You can check your warping by looking at each shed to see that it has the same number of strands, in the order that they appear in the line.

You will be  putting a total of 8 green strands on, followed by 4 orange strands, 3 sets of  (1 orange, 1 green) for a total of 6 strands, then 4 orange strands and ending with 8 green strands.

At the top and bottom of the loom, you’ll see the full count of warp strands.

At the warping bar, the 2 sheds will be separated into their correct (we hope!) configuration for each shed.

The chart will give you bands like this:

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The upper band is the band on the right hand side of the loom in videos 2 – 4.

I only used the center of the draft for it, without the green border strands.

The yarn is Lion Brand Cotton.

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Setting up the loom for inkle bands is different than normal warping.

You need to have the warping bar at the front of the loom.

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Tie the green yarn onto the warping bar and take it up and around the loom, just the same as if the warping bar was in the back.

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You will need to cut the warp strand of color 1 to tie on color 2 at the warping bar, for EVERY color change.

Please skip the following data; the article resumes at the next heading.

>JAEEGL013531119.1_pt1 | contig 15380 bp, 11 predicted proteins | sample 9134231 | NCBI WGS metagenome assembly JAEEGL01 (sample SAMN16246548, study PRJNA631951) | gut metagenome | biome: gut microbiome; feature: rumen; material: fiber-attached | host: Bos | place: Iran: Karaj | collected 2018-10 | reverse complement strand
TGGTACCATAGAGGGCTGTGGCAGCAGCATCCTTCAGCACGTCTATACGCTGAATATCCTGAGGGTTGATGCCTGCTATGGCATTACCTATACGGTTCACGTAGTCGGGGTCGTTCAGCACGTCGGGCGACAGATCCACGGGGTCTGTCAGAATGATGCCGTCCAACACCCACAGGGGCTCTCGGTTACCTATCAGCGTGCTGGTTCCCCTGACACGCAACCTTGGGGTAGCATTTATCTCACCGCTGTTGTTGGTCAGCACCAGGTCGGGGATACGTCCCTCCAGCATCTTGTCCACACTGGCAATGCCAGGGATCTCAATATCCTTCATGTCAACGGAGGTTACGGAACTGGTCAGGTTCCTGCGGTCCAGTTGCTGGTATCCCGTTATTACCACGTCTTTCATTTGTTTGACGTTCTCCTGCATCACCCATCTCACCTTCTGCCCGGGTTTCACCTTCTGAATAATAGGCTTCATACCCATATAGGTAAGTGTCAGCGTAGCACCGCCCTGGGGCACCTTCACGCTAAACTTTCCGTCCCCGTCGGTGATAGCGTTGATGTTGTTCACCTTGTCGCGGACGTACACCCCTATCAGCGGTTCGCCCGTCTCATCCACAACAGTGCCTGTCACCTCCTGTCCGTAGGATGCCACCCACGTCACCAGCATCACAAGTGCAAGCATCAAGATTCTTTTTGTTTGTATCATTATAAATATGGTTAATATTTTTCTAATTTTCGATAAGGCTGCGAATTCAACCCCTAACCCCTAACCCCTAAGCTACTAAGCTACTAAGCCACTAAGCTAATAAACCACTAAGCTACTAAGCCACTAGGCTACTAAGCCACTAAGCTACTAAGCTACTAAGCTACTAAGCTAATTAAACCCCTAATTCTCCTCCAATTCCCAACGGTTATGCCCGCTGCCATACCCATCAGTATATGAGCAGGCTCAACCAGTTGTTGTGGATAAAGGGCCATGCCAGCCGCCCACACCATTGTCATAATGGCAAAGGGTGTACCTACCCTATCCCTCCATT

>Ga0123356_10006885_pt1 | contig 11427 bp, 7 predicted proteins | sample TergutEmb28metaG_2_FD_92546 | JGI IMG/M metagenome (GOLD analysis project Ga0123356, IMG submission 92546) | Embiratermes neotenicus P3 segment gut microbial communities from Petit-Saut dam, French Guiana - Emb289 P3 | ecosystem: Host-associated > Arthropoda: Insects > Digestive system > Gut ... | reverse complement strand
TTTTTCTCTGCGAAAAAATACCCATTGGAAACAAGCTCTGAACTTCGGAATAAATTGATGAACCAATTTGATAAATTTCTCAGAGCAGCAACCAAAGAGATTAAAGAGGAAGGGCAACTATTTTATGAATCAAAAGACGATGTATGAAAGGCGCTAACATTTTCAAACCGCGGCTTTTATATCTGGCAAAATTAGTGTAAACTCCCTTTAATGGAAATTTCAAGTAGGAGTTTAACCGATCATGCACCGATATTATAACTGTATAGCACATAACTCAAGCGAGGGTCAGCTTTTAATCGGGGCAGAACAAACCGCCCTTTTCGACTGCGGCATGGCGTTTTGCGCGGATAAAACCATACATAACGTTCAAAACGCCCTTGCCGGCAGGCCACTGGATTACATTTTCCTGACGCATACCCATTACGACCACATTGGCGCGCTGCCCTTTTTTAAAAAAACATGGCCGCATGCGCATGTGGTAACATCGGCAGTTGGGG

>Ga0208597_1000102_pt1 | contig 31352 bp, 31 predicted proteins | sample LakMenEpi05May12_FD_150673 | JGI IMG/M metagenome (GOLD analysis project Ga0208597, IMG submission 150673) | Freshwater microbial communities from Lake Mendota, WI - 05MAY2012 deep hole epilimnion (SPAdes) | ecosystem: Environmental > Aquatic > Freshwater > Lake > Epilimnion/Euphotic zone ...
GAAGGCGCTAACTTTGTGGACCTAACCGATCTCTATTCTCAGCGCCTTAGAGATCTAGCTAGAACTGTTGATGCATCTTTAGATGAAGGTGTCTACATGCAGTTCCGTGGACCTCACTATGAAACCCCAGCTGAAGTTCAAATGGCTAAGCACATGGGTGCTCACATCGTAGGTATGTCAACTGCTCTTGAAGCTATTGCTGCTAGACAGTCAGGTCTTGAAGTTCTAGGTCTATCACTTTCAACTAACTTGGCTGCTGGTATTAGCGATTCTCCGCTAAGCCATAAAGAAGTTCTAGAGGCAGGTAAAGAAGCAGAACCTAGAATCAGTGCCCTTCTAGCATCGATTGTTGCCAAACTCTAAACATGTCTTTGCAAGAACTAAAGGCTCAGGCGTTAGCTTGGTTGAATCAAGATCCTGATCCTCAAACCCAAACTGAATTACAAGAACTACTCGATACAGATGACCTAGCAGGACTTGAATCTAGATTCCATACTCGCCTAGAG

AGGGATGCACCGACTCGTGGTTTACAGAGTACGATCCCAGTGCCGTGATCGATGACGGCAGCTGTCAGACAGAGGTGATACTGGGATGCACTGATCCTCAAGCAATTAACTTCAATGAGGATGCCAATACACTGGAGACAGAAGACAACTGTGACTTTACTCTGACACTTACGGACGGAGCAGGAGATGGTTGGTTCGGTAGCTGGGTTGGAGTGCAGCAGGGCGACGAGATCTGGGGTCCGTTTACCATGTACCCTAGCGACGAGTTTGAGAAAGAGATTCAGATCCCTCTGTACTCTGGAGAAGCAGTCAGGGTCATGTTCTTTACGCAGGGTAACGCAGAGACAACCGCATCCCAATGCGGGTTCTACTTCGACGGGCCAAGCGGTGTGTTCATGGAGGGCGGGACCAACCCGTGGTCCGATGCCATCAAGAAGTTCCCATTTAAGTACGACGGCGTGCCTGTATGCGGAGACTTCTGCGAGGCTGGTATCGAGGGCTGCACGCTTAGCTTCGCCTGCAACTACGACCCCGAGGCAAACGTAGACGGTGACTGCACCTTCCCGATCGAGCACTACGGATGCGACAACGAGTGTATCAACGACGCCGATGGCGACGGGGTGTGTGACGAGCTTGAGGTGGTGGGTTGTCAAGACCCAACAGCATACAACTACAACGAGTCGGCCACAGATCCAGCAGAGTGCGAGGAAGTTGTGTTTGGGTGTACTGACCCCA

WHAT?!?!?!

Yes. really.

It sounds insane, but this is the biggest key to making the whole inkle thing work on the Mirrix loom.

Trust me. You ~can~ twist your yarns around each other, and are welcome to, I’m sure, if that would make you happy….

BUT…. the quickest, easiest way to have problem free warping for inkle is to cut those little darlin’s and tie the knots between the colors.

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Yay! Warped!  Insert the spring rod into the spring to keep the warp strands locked into their notches.

This is sooooooooooo important!  (yep… voice of ‘oops’ experience here 😦 )

And in Part 2…. it’s on to the heddles.

I have a nifty, super friendly way of using a crochet hook and weaving stick to make the heddling process go like a breeze.

That’s coming up next…. so stay tuned! 🙂